Seven seconds into the Jayhawks' ninth album – and first since 1995 to feature both founders, Gary Louris and Mark Olson – bear-hug harmonies envelop ringing guitars and strings: a striking echo of Tomorrow the Green Grass' shoulda-beena- hit, "Blue." Mockingbird Time is a cheeky title for a band of inspired borrowers: from the Byrds' Sweetheart of the Rodeo, from CSNY, and from themselves. But the Jayhawks made their mix a signature long ago; though they stretch out with surprising hooks, the tunes are branded like calves – soaring singalongs full of bad weather, emotional and meteorological. They're Minnesotan to the bone.
It was clear from their first recordings that the combination of Mark Olson and Gary Louris was a key part of the Jayhawks' magic, but it wasn't until Olson left the group after the release of 1995's Tomorrow the Green Grass that it became clear just how vital their collaboration as songwriters and vocalists was to the band's best work. While Louris kept the Jayhawks together and made some fine records, and Olson cut some compelling solo albums as well as recording with Victoria Williams in the Original Harmony Ridge Creek Dippers, it was hard not to realize that neither artist was as strong on their own as they were together. Olson and Louris recorded an acoustic album together in 2008, Ready for the Flood, that sounded stiff and tentative, but a couple years of writing and road work has made all the difference, and their reunion with fellow Jayhawks Marc Perlman, Karen Grotberg, and Tim O'Reagan, Mockingbird Time, is easily the group's strongest and most cleanly focused album since their 1992 masterpiece Hollywood Town Hall.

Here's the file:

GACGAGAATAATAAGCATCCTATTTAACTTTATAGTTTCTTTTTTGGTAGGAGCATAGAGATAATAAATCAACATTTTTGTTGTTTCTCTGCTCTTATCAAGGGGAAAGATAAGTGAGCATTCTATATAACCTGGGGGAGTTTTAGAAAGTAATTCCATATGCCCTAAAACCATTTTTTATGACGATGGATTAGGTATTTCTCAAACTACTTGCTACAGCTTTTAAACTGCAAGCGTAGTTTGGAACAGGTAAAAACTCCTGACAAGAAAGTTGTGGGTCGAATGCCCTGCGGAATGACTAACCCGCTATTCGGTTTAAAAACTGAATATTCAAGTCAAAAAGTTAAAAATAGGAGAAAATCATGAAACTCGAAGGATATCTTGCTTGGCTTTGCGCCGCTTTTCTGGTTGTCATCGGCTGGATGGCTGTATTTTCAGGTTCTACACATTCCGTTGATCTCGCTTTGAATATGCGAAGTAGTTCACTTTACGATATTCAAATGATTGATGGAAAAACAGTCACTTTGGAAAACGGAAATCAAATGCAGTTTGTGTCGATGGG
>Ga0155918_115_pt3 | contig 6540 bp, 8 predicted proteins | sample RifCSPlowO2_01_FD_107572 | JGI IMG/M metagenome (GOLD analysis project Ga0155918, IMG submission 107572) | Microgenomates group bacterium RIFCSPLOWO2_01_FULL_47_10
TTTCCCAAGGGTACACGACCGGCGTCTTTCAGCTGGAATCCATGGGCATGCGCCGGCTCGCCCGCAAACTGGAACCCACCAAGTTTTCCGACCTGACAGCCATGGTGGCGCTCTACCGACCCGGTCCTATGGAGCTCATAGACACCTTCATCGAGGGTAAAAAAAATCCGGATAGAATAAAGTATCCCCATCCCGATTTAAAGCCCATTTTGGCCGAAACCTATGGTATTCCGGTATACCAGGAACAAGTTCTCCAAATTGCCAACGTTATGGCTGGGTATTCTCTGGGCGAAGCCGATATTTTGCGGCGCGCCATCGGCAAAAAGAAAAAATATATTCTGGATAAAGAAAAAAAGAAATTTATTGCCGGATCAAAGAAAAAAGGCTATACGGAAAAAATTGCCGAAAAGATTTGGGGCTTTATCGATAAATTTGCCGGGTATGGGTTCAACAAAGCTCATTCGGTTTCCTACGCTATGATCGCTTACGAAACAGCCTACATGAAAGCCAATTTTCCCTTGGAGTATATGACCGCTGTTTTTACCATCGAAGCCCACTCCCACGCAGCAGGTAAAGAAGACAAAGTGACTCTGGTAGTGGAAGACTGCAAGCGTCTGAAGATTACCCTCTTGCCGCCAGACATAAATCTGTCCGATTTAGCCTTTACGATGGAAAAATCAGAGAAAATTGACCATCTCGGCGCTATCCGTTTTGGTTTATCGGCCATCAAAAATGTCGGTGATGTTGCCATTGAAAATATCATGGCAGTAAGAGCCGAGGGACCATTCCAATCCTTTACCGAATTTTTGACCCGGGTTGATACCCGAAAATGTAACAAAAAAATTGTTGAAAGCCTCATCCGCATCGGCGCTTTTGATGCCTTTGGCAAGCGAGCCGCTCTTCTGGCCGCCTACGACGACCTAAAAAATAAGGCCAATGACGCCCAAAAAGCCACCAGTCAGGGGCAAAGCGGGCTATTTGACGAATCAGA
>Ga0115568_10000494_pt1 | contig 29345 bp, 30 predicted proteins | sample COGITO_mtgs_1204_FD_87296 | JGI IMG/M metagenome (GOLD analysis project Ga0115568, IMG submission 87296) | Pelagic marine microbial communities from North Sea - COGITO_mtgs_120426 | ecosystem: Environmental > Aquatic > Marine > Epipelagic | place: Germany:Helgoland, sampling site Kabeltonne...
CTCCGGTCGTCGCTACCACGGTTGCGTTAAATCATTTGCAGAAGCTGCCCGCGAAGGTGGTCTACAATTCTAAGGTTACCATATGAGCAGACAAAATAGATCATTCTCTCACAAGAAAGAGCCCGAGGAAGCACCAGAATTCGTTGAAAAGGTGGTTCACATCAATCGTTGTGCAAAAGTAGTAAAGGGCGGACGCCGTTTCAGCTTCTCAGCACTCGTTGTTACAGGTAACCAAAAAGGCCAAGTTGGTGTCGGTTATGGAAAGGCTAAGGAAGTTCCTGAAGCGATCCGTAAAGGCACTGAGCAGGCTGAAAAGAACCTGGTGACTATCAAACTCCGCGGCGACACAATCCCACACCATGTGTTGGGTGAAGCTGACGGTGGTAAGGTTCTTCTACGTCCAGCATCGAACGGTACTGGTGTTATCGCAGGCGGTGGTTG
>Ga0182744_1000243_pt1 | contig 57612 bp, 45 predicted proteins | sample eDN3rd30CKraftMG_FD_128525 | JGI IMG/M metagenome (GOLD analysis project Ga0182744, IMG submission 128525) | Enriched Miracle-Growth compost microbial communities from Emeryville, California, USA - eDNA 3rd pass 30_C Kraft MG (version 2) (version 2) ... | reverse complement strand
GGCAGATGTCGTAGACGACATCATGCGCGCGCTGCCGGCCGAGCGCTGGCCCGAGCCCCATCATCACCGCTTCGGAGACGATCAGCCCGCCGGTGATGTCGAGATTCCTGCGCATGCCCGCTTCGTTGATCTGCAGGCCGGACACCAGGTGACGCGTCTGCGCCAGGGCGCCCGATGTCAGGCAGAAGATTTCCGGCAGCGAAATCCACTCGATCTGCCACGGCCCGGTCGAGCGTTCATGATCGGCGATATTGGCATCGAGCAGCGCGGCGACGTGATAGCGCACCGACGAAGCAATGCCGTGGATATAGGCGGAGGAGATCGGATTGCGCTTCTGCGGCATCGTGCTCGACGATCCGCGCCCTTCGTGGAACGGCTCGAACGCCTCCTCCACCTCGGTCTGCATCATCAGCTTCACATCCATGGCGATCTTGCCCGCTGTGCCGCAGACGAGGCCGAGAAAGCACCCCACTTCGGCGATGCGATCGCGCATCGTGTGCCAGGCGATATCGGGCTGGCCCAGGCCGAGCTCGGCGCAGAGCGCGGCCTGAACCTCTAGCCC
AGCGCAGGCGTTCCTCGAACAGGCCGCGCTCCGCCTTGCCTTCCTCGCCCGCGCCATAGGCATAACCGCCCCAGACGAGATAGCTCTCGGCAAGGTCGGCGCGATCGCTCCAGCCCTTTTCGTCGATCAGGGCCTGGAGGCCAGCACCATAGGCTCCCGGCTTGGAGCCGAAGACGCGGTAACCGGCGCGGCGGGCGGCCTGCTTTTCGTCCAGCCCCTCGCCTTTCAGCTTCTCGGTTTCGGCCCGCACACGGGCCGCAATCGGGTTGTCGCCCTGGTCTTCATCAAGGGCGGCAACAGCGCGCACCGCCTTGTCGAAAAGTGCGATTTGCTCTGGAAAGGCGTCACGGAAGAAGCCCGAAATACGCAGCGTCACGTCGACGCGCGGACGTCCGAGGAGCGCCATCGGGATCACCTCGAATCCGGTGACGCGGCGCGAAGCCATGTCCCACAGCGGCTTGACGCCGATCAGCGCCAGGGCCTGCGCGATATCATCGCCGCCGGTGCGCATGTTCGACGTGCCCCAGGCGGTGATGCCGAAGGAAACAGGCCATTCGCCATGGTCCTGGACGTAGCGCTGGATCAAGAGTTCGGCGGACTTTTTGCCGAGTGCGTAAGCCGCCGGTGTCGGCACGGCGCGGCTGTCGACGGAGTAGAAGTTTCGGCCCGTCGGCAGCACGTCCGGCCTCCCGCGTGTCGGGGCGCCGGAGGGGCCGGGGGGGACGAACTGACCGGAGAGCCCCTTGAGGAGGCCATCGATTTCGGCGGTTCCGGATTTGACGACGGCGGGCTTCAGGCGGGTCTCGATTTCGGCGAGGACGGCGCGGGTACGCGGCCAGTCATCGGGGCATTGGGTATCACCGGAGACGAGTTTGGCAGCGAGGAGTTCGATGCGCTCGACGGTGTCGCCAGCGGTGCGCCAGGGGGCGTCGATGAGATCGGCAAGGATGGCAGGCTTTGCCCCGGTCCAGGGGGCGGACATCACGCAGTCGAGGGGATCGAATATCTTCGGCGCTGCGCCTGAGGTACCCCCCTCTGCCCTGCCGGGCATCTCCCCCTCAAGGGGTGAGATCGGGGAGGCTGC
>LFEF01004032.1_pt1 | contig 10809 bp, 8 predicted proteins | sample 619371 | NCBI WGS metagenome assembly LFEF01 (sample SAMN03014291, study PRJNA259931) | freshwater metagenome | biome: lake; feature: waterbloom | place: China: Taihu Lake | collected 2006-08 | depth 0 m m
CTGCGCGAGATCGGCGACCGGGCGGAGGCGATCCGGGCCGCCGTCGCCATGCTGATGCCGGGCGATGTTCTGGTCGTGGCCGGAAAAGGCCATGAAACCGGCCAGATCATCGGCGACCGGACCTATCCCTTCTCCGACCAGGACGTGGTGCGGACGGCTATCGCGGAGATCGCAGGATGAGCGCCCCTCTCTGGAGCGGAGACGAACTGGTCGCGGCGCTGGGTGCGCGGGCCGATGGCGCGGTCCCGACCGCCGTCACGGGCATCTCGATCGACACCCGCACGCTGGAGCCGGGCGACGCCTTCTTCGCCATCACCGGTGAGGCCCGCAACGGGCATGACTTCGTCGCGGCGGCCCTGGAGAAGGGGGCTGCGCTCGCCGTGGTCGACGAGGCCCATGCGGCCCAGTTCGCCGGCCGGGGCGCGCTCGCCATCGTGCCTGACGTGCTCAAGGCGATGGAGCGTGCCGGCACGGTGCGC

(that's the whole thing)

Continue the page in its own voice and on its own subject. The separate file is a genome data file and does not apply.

More than the sum of their parts? That's the Jayhawks. Separately, the voices of Mark Olson and Gary Louris tend to be thin; together, their harmonies are as richly American, in their way, as the Beach Boys. Writing together melds Olson's country tendencies with Louris's rockier leanings. And now, 16 years after their last album together, they have reunited, to often glorious effect.
Believe it or not, but it’s been eight years since Rainy Day Music, The Jayhawks‘ last full-length. It’s been even longer (16 years) since co-songwriter Mark Olson departed to spend more time with then-wife Victoria Williams and her guitar following 1995’s Tomorrow the Green Grass. But, in the time since, Olson and Gary Louris recorded an album together, reunited for a few tours (including Jayhawks shows at 2009’s Primavera Sound), and released respective solo records.
Back in the 1990s, The Jayhawks were supposed to be huge. They’d plugged away for several years before releasing their breakthrough, Hollywood Town Hall, in 1992, earning the label “alt-country” more by coincidence than by actual sound. That album and its follow-up, 1995’s Tomorrow the Green Grass, honed the rustic harmonies and observational songwriting of Gary Louris and Mark Olson, who sang beautifully together about real people traipsing through the snowy Midwest.
After forming in 1985, the Jayhawks took some time—but few albums—to develop their memorable sound. After the self-titled debut, the group released Blue Earth, which showed their growth as songwriters, but they wouldn’t reach their pinnacle for a few more years. Hollywood Town Hall came out in 1992 with the aesthetic fully developed; the group had a country rock sound, but its own idiosyncratic version, most notable for the vocal harmonies provided by Mark Olson and Gary Louris.
It doesn’t feel like The Jayhawks have ever really left us. But it’s good to have them back. Yes, we’ve got fantastic reissues of Hollywood Town Hall and Tomorrow The Green Grass, the first official release of the Bunkhouse album, an anthology, and albums from Gary Louris and Mark Olson, both together and solo, all since 2008. That might count as a Jayhawks overdose for some.
Friends reunited for nostalgic celebration; sparks don’t fly. Ninian Dunnett 2011 With Mark Olson returning as co-leader of The Jayhawks after 16 years away, Mockingbird Time marks a long-awaited reunion for nostalgic fans. Its familiar noises are pleasing, too – though it’s hard to believe this was ever a band which made music that sounded new.